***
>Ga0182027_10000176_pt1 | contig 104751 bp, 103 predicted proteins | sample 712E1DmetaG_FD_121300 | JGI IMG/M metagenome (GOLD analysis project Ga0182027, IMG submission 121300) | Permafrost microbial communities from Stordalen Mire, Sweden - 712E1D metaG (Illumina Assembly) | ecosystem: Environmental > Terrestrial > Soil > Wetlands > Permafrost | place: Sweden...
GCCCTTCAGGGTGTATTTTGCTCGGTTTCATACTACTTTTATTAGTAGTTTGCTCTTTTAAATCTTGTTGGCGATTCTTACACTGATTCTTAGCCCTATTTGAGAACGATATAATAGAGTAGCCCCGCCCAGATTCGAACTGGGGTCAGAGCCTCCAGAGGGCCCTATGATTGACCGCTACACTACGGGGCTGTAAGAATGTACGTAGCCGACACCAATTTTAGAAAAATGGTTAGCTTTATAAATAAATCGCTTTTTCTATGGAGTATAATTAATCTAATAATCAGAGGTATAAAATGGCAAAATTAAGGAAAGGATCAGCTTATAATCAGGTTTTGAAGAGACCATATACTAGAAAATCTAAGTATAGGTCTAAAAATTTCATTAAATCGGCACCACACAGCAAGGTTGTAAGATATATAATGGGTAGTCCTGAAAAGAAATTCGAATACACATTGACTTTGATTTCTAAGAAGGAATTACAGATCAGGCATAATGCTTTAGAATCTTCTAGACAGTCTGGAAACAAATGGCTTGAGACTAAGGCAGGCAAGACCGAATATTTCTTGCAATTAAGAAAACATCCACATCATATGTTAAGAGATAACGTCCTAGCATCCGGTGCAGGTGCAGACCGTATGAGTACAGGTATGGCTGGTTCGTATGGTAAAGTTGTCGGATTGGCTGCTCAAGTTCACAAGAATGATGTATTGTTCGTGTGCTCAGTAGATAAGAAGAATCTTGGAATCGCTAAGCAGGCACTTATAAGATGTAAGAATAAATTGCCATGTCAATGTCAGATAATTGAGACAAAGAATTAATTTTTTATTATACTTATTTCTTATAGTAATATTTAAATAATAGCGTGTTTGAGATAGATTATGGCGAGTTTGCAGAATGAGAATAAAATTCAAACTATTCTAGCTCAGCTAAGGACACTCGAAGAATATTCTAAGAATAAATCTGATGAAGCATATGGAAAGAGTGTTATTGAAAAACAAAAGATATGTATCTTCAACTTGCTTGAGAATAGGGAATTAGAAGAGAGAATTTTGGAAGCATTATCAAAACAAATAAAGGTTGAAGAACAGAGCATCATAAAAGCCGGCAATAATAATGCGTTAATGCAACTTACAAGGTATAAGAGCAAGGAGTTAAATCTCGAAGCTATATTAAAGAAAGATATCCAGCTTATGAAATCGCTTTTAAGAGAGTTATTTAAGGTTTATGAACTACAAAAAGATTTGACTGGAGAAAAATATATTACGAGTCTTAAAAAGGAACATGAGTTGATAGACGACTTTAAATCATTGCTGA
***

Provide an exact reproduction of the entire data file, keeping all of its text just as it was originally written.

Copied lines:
>Ga0182027_10000176_pt1 | contig 104751 bp, 103 predicted proteins | sample 712E1DmetaG_FD_121300 | JGI IMG/M metagenome (GOLD analysis project Ga0182027, IMG submission 121300) | Permafrost microbial communities from Stordalen Mire, Sweden - 712E1D metaG (Illumina Assembly) | ecosystem: Environmental > Terrestrial > Soil > Wetlands > Permafrost | place: Sweden...
GCCCTTCAGGGTGTATTTTGCTCGGTTTCATACTACTTTTATTAGTAGTTTGCTCTTTTAAATCTTGTTGGCGATTCTTACACTGATTCTTAGCCCTATTTGAGAACGATATAATAGAGTAGCCCCGCCCAGATTCGAACTGGGGTCAGAGCCTCCAGAGGGCCCTATGATTGACCGCTACACTACGGGGCTGTAAGAATGTACGTAGCCGACACCAATTTTAGAAAAATGGTTAGCTTTATAAATAAATCGCTTTTTCTATGGAGTATAATTAATCTAATAATCAGAGGTATAAAATGGCAAAATTAAGGAAAGGATCAGCTTATAATCAGGTTTTGAAGAGACCATATACTAGAAAATCTAAGTATAGGTCTAAAAATTTCATTAAATCGGCACCACACAGCAAGGTTGTAAGATATATAATGGGTAGTCCTGAAAAGAAATTCGAATACACATTGACTTTGATTTCTAAGAAGGAATTACAGATCAGGCATAATGCTTTAGAATCTTCTAGACAGTCTGGAAACAAATGGCTTGAGACTAAGGCAGGCAAGACCGAATATTTCTTGCAATTAAGAAAACATCCACATCATATGTTAAGAGATAACGTCCTAGCATCCGGTGCAGGTGCAGACCGTATGAGTACAGGTATGGCTGGTTCGTATGGTAAAGTTGTCGGATTGGCTGCTCAAGTTCACAAGAATGATGTATTGTTCGTGTGCTCAGTAGATAAGAAGAATCTTGGAATCGCTAAGCAGGCACTTATAAGATGTAAGAATAAATTGCCATGTCAATGTCAGATAATTGAGACAAAGAATTAATTTTTTATTATACTTATTTCTTATAGTAATATTTAAATAATAGCGTGTTTGAGATAGATTATGGCGAGTTTGCAGAATGAGAATAAAATTCAAACTATTCTAGCTCAGCTAAGGACACTCGAAGAATATTCTAAGAATAAATCTGATGAAGCATATGGAAAGAGTGTTATTGAAAAACAAAAGATATGTATCTTCAACTTGCTTGAGAATAGGGAATTAGAAGAGAGAATTTTGGAAGCATTATCAAAACAAATAAAGGTTGAAGAACAGAGCATCATAAAAGCCGGCAATAATAATGCGTTAATGCAACTTACAAGGTATAAGAGCAAGGAGTTAAATCTCGAAGCTATATTAAAGAAAGATATCCAGCTTATGAAATCGCTTTTAAGAGAGTTATTTAAGGTTTATGAACTACAAAAAGATTTGACTGGAGAAAAATATATTACGAGTCTTAAAAAGGAACATGAGTTGATAGACGACTTTAAATCATTGCTGA